The hero of this game is a sort of antibody. A mechanised armed, robot antibody, called DAVE or the Digital Armed Virus Exterminator. And the storyline is short but sweet. Viruses (who look like green Jabba The Hutts) have inhabited a virtual games theme park called GameDisk and DAVE is sent in to sort them out. The gameworld is split into several zones some of which pay homage to an awful lot of popular games of the past. You start off in the sports world which is filled with American football gridirons, pool tables, baseball parks and bouncing footballs. You then move into a platform world called the urban jungle, where you have to climb terraces, speed around the roofs of houses and cross platforms. The next level is the gods level, where everything is in miniature, except the viruses and DAVE. Here tiny troops attempt to stop you, but inevitably end up dying horribly in Cannon Fodder style. The Adventure world, known as Crusader is filled with swamps, castles, ghouls and knights while the final world, Silicon Valley is right in the depths of the computer that controls GameDisk and the surroundings are circuit board, chip and transistor orientated. The type of enemy varies widely throughout these levels, from pool balls, American footballers, Scalextric F1 cars and kids on space hoppers in the sports world to microchips and guided missile turrets in Silicon Valley. As mentioned earlier some of the levels and creatures pay homage to the past: there are whirlwinds which turn into demons (like Ghouls ‘N’ Ghosts) and the adventure level has swamps filled with frogs reminiscent of Chaos Engine. DAVE has three weapons slots which, at the beginning, are filled with a single shot gun, a grenade launcher and a mine layer. These can be added to by picking up icons that provide you with a range of weapons including a multi-irection, multi-shot gun, a smart bomb which causes damage to anything and everything on screen, an invincibility shield and destructor drones. Throughout each level you can pick up and store power icons that allow you to shop in between levels. The ‘shop’ is like a printed circuit board with connectors to 12 different weapons. To make a weapon available for use you need to power it up. These weapons include mines, lasers, guns and homing missiles. The more useful the weapon, the more power you need to get it. Once you have more weapons available you can insert them into any of DAVE’s three slots, picking the best weapon to deal with a particular situation. In summoning up I have to say that ViroCop is a well planned, superbly executed game that gets a bit predictable from time to time, but remains good fun and highly addictive.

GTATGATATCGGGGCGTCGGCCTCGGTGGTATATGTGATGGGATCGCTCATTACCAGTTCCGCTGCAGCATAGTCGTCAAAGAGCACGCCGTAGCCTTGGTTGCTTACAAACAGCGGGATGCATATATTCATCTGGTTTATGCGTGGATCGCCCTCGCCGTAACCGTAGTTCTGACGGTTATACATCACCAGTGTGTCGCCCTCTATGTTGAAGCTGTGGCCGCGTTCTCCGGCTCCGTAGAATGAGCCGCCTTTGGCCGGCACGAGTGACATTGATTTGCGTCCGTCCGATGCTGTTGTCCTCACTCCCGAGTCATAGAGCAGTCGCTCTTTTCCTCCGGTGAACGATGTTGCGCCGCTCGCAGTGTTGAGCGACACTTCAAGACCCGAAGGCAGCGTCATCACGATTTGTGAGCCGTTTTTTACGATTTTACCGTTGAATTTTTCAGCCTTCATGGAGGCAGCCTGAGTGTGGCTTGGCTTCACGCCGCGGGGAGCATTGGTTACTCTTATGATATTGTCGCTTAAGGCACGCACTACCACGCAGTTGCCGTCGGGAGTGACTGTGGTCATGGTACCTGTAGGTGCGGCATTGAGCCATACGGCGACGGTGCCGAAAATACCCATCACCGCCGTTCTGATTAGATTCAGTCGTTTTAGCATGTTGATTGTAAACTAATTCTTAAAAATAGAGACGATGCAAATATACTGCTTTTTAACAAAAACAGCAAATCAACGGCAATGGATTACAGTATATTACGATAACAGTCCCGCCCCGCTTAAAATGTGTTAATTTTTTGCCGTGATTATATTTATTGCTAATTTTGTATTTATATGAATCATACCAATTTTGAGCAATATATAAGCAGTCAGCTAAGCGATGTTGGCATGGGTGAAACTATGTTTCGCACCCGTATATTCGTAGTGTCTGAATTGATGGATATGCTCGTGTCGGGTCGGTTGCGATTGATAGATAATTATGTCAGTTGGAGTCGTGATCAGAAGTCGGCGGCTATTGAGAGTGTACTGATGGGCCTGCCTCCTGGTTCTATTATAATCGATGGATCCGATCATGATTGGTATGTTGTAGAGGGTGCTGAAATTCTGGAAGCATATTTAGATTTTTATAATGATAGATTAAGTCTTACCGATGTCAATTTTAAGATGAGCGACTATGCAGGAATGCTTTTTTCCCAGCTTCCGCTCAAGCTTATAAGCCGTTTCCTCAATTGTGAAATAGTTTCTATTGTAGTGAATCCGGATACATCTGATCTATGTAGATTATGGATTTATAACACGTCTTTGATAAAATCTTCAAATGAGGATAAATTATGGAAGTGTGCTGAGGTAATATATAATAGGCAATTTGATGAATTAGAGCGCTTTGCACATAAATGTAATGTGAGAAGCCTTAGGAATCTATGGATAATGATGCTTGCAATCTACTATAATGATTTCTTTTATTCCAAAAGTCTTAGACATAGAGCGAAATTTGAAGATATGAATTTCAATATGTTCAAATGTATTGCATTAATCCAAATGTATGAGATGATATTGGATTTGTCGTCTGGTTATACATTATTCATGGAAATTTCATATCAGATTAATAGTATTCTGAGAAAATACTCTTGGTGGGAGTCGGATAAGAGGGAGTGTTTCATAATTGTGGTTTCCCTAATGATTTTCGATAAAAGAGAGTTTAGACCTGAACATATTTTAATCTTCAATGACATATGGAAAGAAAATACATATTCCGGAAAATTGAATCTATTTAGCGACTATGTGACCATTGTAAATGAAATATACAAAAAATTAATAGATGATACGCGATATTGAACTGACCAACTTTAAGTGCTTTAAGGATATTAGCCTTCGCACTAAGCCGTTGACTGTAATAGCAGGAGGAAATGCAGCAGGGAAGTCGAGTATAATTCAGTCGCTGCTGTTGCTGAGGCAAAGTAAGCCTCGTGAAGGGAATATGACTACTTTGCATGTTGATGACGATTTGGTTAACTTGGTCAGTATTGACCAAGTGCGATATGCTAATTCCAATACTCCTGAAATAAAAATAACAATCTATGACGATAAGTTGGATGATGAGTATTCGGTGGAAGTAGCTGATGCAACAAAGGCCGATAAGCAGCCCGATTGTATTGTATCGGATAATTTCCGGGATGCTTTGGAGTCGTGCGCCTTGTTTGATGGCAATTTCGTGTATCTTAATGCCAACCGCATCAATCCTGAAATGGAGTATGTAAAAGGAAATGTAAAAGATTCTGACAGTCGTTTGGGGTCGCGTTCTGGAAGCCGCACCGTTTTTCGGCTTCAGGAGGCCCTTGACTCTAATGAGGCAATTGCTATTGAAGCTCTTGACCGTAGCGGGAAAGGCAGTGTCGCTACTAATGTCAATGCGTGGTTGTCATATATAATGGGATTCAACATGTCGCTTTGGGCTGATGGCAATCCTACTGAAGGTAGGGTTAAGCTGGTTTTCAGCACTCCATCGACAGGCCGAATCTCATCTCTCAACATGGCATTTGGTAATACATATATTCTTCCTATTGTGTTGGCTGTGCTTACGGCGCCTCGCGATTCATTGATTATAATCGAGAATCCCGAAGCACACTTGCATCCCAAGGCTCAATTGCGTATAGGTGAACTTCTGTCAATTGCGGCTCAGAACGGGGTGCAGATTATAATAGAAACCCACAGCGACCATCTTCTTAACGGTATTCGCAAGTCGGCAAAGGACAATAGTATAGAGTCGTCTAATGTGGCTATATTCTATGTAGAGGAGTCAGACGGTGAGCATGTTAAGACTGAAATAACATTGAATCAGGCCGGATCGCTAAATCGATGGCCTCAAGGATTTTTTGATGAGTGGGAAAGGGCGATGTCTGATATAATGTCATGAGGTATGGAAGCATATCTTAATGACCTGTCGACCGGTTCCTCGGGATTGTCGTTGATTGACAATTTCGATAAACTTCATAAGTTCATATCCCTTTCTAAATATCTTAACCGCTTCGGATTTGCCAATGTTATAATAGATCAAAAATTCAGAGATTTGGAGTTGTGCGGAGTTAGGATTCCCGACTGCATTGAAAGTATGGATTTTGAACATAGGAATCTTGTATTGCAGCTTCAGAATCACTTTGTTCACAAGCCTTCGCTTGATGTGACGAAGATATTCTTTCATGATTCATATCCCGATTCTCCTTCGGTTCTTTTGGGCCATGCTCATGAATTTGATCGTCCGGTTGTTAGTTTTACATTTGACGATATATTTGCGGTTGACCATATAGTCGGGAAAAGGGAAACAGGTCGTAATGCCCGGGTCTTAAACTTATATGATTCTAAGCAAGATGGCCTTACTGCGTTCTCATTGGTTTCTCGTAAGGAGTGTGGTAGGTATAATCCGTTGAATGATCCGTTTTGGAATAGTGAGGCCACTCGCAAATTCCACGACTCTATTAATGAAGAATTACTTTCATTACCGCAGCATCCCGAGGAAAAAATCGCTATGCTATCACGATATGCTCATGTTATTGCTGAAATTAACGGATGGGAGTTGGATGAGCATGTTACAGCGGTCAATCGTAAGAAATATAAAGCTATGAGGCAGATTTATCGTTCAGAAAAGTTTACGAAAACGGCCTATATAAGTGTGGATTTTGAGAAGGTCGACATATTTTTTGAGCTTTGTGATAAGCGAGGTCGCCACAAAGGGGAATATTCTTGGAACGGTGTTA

More news: Generation Amiga magazine